Bitter or Sour Espresso? There’s A Reason
Bitter or Sour Espresso? There’s A Reason Espresso is a very complex beverage. There are more identified taste elements in espresso than in wine, and we know how wine connoisseurs can be. Anyone who has spent any time studying espresso, even on a basic level, has read that there are tastes like chocolate, blueberry, citrus, leather, oaky flavors, and so many more in coffee.
You can check the SCAA flavor wheel for the vast variety of language used to describe espresso’s flavor and aromas. But taste is what I am discussing today.
The two described extremes of taste on the taste side of the wheel are “sour” and “bitter.” Sour is fairly easy- lemon juice or citric acid (often sold as sour salt) works as a good household example of that. A good example of bitter might be unsweetened chocolate or, if you have some handy, gentian root extract. The interesting thing about these two flavor extremes is that they both exist in coffee, and even more so in espresso because of the extreme level of extraction that is necessary to create an espresso beverage. So how could we even drink it?
Jim Schulman, a member at HomeBarista.com, recently created a thread called, “Balance in Espresso is Intense Bitter and Sour Cancelling Each Other Out.”
In this article he discusses an experiment he used to demonstrate to his students the relationship between these two flavors. He showed that when these two flavors are present and relatively well balanced, and particularly when accompanied by an amount of sugar, they cancel each other out. When something is wrong in the process (and the list of ways to get it wrong is tremendous), one or the other flavor dominates and an unpleasant taste is the result.
As an example, a very light-roasted coffee that was meant to be used as a pour-over will have a dominant acidic flavor that might be pleasant, like unsweetened oranges, when mixed with the other coffee flavors. But that same coffee, used to create an espresso, might be overwhelmingly sour and may be unpleasant to drink. That same coffee, roasted just a little darker to mute the sourness of the acid and develop the bitter taste a little further might work well as an espresso. Roast, blend, age of the roasted coffee, brewing temperature, the quality of the water, coffee:water ratio, and more can all affect the flavor balance between bitter and sour. Even culturally, some peoples are brought up to enjoy bitter flavors more than we tend to be in western cultures.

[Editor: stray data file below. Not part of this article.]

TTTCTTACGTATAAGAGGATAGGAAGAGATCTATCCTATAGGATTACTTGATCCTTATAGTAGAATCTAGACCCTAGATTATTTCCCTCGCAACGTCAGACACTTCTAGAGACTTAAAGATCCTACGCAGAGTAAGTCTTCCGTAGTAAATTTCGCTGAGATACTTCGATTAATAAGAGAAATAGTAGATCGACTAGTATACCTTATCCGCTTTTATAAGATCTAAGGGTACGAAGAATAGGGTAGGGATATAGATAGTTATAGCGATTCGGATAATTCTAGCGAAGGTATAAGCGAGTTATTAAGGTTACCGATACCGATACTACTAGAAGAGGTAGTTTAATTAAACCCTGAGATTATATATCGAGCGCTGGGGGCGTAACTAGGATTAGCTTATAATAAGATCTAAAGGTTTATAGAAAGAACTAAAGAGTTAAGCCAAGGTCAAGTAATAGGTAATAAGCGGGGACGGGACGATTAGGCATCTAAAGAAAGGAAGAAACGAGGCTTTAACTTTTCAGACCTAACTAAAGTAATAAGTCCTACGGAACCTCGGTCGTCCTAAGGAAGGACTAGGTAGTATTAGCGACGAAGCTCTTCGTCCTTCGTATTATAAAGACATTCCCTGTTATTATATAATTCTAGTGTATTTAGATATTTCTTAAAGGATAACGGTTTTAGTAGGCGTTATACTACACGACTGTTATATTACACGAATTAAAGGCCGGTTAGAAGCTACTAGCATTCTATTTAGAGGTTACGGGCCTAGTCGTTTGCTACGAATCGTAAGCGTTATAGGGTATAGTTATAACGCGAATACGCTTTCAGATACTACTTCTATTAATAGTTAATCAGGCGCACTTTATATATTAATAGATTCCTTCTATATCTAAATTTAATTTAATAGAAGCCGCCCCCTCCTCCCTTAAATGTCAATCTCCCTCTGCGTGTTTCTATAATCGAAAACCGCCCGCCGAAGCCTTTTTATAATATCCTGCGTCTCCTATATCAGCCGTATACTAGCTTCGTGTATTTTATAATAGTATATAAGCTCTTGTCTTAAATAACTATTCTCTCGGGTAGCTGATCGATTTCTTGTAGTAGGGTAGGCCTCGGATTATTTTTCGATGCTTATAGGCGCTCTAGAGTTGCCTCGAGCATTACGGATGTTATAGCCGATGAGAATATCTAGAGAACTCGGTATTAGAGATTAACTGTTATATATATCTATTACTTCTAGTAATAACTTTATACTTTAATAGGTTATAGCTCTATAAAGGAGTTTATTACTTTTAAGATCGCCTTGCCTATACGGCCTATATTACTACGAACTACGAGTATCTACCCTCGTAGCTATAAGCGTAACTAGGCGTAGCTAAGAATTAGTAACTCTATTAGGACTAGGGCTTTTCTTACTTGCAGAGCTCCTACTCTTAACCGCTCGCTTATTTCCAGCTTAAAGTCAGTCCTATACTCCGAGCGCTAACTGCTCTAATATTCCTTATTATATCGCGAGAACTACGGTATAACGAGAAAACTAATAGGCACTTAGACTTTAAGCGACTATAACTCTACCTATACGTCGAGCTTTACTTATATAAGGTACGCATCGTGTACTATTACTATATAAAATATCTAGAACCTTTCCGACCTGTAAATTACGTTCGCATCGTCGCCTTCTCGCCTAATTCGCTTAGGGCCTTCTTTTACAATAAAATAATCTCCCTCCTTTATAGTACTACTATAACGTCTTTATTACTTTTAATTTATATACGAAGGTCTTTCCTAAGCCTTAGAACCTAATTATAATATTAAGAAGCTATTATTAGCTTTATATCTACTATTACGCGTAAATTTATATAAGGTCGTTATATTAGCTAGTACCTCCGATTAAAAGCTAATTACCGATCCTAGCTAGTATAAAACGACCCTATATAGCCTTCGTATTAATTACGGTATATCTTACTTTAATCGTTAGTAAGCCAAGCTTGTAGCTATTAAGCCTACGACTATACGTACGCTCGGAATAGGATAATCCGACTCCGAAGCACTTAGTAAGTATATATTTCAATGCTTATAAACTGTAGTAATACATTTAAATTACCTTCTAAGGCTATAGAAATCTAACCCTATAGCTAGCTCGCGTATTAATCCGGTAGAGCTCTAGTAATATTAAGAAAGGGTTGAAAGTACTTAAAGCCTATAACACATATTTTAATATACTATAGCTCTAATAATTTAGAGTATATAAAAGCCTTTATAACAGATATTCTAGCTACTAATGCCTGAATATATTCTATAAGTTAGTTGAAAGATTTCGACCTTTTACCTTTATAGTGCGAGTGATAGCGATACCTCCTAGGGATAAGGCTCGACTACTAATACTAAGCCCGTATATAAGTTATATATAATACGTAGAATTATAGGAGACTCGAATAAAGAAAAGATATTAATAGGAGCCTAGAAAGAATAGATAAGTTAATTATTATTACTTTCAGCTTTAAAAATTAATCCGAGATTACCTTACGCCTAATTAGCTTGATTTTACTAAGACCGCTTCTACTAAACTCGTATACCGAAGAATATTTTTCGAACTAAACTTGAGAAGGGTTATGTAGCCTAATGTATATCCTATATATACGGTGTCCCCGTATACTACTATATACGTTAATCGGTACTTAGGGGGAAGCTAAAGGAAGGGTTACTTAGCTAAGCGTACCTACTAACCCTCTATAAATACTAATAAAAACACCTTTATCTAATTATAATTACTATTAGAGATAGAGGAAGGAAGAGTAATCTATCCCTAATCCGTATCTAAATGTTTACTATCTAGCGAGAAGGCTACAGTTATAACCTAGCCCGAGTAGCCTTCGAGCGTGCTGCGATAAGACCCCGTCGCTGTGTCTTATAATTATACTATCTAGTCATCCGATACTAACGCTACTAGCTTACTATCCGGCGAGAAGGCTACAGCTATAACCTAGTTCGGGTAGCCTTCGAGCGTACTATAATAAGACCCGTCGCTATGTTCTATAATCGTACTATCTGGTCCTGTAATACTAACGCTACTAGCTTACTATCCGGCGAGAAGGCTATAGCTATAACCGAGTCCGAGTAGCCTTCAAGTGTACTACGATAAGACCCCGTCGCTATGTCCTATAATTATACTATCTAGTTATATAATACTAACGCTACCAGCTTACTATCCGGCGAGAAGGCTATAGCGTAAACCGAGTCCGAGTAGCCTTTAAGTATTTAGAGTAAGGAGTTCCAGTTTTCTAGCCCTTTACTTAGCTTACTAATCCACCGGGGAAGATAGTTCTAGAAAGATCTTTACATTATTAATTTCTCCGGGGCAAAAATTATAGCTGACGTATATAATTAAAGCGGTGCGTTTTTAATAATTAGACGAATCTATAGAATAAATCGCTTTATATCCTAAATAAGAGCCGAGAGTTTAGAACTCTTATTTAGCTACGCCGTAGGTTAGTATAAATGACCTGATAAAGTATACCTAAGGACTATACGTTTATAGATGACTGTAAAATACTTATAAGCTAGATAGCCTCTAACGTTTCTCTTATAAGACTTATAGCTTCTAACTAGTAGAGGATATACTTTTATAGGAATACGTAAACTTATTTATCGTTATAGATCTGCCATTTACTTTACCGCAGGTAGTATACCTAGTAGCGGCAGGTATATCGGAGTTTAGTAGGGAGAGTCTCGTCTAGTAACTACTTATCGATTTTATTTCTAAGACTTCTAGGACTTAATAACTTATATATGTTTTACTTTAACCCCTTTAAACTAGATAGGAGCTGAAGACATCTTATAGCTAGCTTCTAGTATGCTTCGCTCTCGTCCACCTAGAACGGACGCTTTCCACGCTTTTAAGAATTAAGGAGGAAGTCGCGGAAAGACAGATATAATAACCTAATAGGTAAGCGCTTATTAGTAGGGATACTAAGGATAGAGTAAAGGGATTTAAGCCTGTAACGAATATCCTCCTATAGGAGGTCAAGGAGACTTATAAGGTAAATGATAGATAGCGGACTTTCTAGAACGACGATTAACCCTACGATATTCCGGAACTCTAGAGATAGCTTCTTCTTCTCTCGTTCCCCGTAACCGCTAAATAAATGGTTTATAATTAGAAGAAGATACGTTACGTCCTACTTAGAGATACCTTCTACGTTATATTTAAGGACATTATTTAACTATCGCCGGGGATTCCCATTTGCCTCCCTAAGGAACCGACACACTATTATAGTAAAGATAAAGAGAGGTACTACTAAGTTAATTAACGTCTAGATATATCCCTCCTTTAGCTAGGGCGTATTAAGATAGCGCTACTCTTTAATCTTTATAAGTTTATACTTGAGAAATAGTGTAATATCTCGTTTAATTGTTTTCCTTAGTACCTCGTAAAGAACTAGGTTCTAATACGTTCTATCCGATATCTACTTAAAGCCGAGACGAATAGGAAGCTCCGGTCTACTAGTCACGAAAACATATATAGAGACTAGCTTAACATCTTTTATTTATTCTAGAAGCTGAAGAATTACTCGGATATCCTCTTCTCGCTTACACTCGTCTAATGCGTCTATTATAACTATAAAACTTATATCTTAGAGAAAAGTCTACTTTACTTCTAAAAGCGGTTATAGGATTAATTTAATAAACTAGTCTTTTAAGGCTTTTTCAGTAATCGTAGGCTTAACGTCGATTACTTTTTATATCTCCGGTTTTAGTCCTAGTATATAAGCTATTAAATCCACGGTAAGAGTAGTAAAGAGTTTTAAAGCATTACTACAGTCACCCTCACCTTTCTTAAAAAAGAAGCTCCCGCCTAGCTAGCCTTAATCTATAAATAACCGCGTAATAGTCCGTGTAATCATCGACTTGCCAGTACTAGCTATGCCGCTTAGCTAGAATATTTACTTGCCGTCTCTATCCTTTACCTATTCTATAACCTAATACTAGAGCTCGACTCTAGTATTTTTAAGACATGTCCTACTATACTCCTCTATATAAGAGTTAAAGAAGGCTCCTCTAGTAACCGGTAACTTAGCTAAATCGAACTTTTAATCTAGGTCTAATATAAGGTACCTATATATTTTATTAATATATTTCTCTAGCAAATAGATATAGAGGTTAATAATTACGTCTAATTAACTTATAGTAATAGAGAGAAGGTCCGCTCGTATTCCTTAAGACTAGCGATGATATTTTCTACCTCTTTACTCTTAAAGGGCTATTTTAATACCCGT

A local acquaintance, when I told him I was making espresso at home, said, “Ewww… That’s really bitter, isn’t it?” It is clear that his earlier (and maybe his only) exposure to espresso was not a good one. Has it happened to you? Don’t forsake espresso for a massive, fat-filled, hot milkshake. Seek out other local coffee shops and try again. Your best bet is a small, independent shop and not a large chain store. The independent shops cannot depend on wide scale advertising, Their existence depends on the quality of their espresso.
On the other hand, I often hear from home baristas statements like, “I can make espresso as good or better then any shop near where I live.” Like any culinary skill, it takes time, practice, and patience to hone your skill and amass the experience needed. But like any other fine skill, it will be time well spent because you will have that ability the rest of your life.
So, if you have been avoiding espresso, or know someone who has because of what they have heard or experienced, there you have the reason why as well as a solution. Get an espresso machine, practice, and invite them over!